On 5 September 2023, a scrap metal recycling company was sentenced in the Maroochydore Magistrates Court for failing to comply with a health and safety duty, and in doing so, exposing workers to a risk of death or serious injury.
The defendant recycled material at a scrap metal recycling centre at Coolum Beach. On 23 March 2017, a worker, performed maintenance work on a Scania tilt-cab truck at the scrap metal recycling centre. At that time, the cab of the truck was tilted forwards, there was no other device, such as a cab strut, in between the cab and the chassis of the truck.
The cab of the truck fell onto the worker.
The worker was pinned between the cab of the truck and the front left wheel arch of the truck. He was asphyxiated by the weight of the cab, and he died.
The defendant was obliged to manage the risk of a serious crush, force trauma injury or asphyxia arising from performing maintenance work on the truck while the cab of the truck was not secured by a cab strut.
The Scania workshop manual relevantly warned, “Always use a cab strut when working under the cab.”
- Should have provided a cab strut to its workers.
- Should have implemented safe work requirements which required a cab strut to be fitted any time the cab of the truck was titled forwards for maintenance work.
- Should have adequately trained, instructed and supervised its workers to ensure that they could safely carry out maintenance on the Scania tilt-cab truck.
After the worker died, the defendant purchased a cab-strut from Scania. The cab-strut cost $254.
Magistrate Stjernqvist heard from the parties on 5 September 2023 at the sentencing proceedings, but reserved his decision until a later date.
On 15 September 2023, his Honour provided written reasons, in which he said he:
- Considered the statement of facts, exhibits and the comparative cases;
- Considered the objects of the Work Health and Safety Act, particularly section 3 which provides that the main object of the Act is to protect workers and other persons against harm to their health, safety and welfare through the elimination or minimisation of risks arising from work.
- Considered that the defendant was duty bound to ensure the safety of its workers while at work.
- Found that the issue of the cab strut was significant, and that the worker could not have legally completed repair work in a manner consistent with the Scania manual as the company had never purchased a Scania cab strut.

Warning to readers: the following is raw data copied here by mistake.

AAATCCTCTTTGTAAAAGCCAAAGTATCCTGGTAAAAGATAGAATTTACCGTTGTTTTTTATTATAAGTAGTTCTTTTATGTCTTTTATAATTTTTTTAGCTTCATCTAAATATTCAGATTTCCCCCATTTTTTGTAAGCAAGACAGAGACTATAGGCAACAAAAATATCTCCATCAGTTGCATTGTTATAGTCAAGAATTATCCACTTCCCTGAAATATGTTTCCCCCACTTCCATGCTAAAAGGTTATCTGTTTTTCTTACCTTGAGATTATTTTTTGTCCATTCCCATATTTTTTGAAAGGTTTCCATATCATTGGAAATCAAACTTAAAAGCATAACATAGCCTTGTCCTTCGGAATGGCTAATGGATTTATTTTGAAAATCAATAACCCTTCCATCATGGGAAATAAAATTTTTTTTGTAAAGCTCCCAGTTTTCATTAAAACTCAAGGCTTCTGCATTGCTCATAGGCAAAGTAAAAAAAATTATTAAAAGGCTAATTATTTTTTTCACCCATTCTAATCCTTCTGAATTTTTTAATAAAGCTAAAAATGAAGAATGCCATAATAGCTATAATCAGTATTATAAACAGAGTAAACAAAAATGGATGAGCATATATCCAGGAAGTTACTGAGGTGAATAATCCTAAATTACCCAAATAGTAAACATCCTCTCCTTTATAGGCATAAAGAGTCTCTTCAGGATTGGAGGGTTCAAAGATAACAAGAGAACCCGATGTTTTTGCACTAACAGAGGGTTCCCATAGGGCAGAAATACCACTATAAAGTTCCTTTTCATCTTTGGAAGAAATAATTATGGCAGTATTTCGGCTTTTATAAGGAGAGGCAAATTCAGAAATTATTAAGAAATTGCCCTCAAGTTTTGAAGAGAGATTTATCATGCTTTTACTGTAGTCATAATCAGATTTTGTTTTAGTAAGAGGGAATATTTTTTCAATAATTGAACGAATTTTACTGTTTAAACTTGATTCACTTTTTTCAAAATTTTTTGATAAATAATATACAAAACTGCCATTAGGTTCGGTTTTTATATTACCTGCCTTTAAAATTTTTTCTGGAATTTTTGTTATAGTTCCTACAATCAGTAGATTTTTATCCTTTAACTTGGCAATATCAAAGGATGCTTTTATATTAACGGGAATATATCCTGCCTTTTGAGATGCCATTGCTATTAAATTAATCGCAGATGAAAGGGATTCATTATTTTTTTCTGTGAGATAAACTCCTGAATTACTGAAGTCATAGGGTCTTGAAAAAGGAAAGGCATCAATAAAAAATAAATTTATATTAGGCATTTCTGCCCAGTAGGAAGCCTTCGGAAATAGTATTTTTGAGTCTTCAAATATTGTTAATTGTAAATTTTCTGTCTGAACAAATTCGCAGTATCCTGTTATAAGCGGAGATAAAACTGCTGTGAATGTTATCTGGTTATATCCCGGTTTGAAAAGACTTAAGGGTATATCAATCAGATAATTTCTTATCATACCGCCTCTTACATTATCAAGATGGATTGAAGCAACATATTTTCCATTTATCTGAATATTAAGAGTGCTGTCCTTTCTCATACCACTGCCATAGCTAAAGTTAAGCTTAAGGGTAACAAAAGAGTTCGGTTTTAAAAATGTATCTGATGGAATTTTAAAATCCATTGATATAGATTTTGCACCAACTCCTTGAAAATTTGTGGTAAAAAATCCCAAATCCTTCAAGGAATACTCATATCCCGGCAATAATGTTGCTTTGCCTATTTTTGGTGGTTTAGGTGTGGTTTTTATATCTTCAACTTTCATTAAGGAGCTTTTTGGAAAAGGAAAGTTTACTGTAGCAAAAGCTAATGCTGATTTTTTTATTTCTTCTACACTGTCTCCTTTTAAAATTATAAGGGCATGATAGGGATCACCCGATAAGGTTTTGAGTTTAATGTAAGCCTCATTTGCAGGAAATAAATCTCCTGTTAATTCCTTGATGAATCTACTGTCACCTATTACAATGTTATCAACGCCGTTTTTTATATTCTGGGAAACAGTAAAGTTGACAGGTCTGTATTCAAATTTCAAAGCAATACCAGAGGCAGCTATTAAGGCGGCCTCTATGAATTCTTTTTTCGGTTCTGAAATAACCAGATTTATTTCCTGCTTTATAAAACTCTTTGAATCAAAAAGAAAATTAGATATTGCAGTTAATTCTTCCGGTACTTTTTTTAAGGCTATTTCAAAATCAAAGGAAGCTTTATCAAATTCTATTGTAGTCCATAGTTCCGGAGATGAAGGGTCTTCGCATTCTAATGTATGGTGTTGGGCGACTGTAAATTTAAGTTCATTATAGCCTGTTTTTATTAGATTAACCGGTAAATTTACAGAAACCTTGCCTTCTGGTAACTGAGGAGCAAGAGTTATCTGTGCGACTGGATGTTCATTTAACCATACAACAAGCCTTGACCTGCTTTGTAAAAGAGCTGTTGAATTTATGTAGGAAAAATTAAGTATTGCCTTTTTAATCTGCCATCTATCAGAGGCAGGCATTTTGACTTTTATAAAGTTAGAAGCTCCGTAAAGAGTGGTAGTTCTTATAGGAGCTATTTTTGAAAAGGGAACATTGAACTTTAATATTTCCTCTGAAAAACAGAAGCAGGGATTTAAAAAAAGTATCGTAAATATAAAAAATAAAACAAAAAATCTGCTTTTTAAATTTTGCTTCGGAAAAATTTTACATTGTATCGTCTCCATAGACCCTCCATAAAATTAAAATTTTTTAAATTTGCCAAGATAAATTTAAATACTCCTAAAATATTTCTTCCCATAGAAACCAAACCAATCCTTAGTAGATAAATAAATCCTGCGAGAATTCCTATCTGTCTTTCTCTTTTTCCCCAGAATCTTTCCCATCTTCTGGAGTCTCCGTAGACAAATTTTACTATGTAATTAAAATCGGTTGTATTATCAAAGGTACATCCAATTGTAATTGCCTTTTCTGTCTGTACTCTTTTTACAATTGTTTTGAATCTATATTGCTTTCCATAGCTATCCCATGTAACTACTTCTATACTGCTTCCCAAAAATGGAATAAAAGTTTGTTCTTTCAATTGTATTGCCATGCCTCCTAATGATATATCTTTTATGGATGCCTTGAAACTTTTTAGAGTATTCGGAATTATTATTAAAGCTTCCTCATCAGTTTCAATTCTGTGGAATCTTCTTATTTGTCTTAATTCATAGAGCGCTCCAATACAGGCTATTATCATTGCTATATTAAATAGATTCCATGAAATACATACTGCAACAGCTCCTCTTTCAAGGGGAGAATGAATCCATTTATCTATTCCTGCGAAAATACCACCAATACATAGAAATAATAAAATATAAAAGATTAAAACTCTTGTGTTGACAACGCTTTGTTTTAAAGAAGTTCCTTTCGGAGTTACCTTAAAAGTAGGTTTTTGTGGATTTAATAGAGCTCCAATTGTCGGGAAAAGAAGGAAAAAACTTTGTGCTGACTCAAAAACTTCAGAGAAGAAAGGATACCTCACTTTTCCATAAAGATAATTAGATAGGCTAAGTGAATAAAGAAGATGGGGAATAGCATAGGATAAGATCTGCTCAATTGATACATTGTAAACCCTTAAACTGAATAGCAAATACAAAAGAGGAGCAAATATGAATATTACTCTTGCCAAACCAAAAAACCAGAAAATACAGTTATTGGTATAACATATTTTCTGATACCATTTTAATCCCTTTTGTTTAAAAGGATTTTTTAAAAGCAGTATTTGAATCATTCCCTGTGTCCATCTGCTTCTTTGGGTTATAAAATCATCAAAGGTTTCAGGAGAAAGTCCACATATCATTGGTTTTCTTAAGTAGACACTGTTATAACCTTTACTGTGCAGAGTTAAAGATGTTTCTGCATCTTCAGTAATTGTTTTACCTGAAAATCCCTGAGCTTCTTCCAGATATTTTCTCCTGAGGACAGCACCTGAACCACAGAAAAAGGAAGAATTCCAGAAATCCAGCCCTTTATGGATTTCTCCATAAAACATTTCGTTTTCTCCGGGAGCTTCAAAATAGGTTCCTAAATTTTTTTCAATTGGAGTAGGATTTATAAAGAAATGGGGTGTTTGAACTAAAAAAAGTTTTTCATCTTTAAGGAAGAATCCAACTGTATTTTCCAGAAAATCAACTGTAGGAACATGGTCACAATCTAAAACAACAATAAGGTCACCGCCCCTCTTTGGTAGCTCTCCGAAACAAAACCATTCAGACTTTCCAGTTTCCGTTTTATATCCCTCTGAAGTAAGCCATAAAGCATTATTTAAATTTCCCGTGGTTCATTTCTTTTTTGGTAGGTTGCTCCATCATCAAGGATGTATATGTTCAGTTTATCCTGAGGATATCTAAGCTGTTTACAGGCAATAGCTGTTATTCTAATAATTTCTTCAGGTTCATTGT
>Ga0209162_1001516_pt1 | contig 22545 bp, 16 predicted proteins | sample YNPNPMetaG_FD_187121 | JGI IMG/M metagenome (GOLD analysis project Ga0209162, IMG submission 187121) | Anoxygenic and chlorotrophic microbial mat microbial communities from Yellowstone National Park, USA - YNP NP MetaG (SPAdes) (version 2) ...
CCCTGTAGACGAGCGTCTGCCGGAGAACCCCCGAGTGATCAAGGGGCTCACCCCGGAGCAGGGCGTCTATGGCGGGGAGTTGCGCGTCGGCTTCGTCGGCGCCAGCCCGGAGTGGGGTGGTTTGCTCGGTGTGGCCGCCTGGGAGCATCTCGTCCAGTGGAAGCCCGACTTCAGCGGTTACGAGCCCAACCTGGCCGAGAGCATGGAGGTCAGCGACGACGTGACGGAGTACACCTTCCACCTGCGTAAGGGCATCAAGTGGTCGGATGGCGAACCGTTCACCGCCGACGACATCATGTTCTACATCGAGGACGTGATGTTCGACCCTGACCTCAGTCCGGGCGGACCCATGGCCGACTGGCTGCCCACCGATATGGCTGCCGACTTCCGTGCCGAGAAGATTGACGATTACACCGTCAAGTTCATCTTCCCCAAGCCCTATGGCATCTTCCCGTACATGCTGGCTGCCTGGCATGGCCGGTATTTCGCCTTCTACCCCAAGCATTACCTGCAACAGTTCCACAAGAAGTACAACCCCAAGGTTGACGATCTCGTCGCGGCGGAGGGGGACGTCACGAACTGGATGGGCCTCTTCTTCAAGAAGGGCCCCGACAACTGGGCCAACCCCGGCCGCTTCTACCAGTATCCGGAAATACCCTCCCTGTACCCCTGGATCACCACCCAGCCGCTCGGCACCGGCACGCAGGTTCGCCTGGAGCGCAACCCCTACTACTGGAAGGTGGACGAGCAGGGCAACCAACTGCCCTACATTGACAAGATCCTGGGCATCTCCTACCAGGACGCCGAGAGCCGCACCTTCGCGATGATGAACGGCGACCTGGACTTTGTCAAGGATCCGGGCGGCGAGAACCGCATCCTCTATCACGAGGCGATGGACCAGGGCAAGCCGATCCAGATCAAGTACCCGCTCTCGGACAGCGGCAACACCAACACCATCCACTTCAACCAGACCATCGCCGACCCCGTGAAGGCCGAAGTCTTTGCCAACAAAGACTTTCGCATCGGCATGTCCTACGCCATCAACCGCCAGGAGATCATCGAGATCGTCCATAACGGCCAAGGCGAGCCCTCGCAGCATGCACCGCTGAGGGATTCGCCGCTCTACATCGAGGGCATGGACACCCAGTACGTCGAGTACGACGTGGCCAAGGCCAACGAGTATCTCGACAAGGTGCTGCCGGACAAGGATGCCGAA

- Acknowledged that the defendant had pleaded guilty and saved the State the time and expense of a trial.
- Accepted the defence submission that as the defendant company had ceased trading specific deterrence was less relevant, but otherwise accepted the prosecution submission that general deterrence was relevant.
- Considered the impact statements from the deceased worker’s family and the impact that the offending has had on them.
- Considered that the defendant’s director was remorseful and had also felt affected by the offending.
- Considered that the defendant was a small company employing 20 workers at the time of the offending.
- Considered that the defendant co-operated with the investigation.
- Considered that since approximately 2014, the defendant had an awareness of safety evidenced by its engagement of safety training consultants which continued through to 2019.
- Considered that the defendant ceased operating after the offending.
- Considered that the defendant was community minded and donated to local clubs and charities.
- Considered that the defendant had no prior convictions.
- Accepted the prosecution submission that the risk to life was obvious and preventable and that the cure to the risk was apparent and inexpensive. The risk was identified in the Scania Manual which the defendant had at the relevant time.
- Reflected on the comments of President Hall in Waltham v Cairns Synergy Electrical Pty Ltd  ICQ 23 that workers are to be “protected whether they are fit or fatigued, careful or careless, experienced or inexperienced, overconfident of their skills or simply foolish. The obligation is not discharged by engaging experienced staff and trusting them to care for themselves.”
The defendant company was fined $175,000 and his Honour did not record a conviction. He also ordered the defendant company to pay $1,500 costs and the $99.70 filing fee.
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